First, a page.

On 19th November, the European Heat Pump Association (EHPA) together with the Finnish Presidency of the Council of the European Union, and the European Commission organized a solution-oriented workshop on sector coupling and the National Energy and Climate Plans (NECPs).
The event gathered representatives from EU countries and non-EU countries, EU officials and a variety of stakeholders who worked on a joint “Solutions Starter Map”. The document aims at providing a concrete input for European and national policymakers involved in the drafting and assessment of the NECPs and beyond.
The EU adopted an ambitious legislative framework for 2030 (including targets for greenhouse gas emissions reduction, renewable energy and energy efficiency). In accordance with the EU Governance Regulation, all Member States prepared draft integrated NECPs and will submit their final plans by the end of 2019.
In order to support this planning process, the workshop focused on how to unlock the potential of sector coupling to deliver on the NECPs. The event named "The EU sector coupling: Who asks for the road never gets lost - From the Nordics to the EU – showing the path towards the 2030 targets" gathered representatives from EU countries and non-EU countries, EU officials and a variety of stakeholders to work on a joint “Solutions Starter Map” on sector coupling and NECPs.
The aim for this collaborative document is to provide a set of key solutions for the implementation of successful sector-coupling initiatives at EU, national, regional and local level. The “Solutions Starter Map” also aims at providing a concrete input for European and national policymakers involved in the drafting and assessment of the NECPs and beyond.
This innovative drafting exercise outlined the importance of cross-sectoral solutions which would aim at deploying sector integration from different perspectives and in different fields.
The deployment of sector coupling technologies and appropriate infrastructure should be fostered in order to unlock the potential of sector integration. Market mechanisms and financial measures may trigger the needed investments and consumers’ behaviour to speed up the technological and storage development, while also incentivising the shift to sector coupling technologies and services. In this context, supporting digitalisation of the energy system and the deployment of smart appliances may contribute to unlocking the potential of sector integration, increasing the flexibility of energy grids and enable the energy transition. Besides, a comprehensive and detailed infrastructure planning may severely contribute to the technological deployment and the further development of storage solution, which are needed to unlock the potential of sector coupling in order to deliver on the NECPs.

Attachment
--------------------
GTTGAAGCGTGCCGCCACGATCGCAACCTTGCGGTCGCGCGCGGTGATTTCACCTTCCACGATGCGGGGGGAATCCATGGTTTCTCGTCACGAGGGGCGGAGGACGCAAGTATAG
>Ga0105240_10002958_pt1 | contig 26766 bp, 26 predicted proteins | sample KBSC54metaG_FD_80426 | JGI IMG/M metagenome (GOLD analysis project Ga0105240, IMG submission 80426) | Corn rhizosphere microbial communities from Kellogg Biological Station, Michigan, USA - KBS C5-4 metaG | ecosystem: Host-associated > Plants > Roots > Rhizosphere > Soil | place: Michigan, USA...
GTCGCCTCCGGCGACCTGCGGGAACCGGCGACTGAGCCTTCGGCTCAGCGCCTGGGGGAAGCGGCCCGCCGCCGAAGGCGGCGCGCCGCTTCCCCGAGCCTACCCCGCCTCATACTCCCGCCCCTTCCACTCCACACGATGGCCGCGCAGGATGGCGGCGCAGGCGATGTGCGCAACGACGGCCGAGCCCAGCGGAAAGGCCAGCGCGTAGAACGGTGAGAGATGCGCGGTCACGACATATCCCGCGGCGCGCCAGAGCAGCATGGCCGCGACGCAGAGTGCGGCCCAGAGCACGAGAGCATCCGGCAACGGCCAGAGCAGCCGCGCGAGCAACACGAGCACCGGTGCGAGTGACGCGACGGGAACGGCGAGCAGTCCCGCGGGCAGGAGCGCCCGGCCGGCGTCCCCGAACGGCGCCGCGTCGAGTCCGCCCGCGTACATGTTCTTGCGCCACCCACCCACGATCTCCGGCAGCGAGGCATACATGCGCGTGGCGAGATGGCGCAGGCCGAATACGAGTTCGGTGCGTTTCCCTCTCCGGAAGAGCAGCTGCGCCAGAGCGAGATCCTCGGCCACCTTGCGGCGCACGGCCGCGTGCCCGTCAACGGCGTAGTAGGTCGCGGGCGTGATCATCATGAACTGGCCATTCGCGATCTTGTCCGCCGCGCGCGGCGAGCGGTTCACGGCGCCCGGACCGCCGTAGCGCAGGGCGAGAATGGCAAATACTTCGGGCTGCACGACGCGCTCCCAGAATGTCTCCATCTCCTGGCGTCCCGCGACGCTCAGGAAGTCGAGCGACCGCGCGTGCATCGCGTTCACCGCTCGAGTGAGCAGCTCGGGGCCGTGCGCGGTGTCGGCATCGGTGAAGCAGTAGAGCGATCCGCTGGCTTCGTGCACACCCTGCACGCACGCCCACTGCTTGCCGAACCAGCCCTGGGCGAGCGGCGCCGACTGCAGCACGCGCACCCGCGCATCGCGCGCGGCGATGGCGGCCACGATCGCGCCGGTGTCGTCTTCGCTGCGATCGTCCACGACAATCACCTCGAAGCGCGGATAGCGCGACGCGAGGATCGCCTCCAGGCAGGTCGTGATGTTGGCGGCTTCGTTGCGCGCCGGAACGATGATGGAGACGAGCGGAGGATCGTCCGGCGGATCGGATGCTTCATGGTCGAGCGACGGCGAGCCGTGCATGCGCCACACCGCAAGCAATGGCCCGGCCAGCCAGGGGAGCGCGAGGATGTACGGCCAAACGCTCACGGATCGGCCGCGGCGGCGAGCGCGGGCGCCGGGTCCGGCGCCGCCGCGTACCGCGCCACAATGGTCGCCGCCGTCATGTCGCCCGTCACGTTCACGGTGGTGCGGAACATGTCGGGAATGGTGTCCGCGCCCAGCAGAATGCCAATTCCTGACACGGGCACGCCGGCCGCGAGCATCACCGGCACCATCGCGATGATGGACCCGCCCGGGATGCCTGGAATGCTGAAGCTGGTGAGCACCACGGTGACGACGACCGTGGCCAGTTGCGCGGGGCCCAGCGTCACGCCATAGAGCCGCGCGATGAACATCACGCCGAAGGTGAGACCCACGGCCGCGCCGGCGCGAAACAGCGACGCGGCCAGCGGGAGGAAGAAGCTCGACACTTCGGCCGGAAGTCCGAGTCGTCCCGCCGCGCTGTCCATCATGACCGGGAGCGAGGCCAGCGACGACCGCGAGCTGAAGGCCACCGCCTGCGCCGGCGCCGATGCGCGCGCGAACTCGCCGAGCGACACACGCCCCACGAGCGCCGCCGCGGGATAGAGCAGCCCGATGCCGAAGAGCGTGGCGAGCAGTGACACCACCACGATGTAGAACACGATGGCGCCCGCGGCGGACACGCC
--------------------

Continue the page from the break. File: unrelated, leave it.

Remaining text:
The energy transition and decarbonisation of the European economy should be complemented by a “social transition”. In fact, it should be considered to address energy poverty and social acceptance, while also seizing the opportunity to reap the economic and social benefits of job creation next to the positive climate change mitigation effects.
Such an action could be supported by the establishment of a coherent cooperation between public authorities (local, regional, national and EU levels) and the development of inclusive procedures in order to democratise the NEPCs drafting and implementation process. Indeed, participants outlined the importance of involving both private and public stakeholders, as well as citizens and businesse, in the pathways towards the decarbonisation of the European economy.
Beyond the NECPs, it was also outlined that the EU may want to consider new policy measures, guidelines on concerted action to facilitate ‘sector coupling’ at various level across the EU.
Lastly, it was suggested for the EU to explore the possibility of creating a Climate Union, which would go beyond the scope of the Energy Union and would set climate change objectives as an overarching target for the European Union (hence reaching beyond the energy sector).
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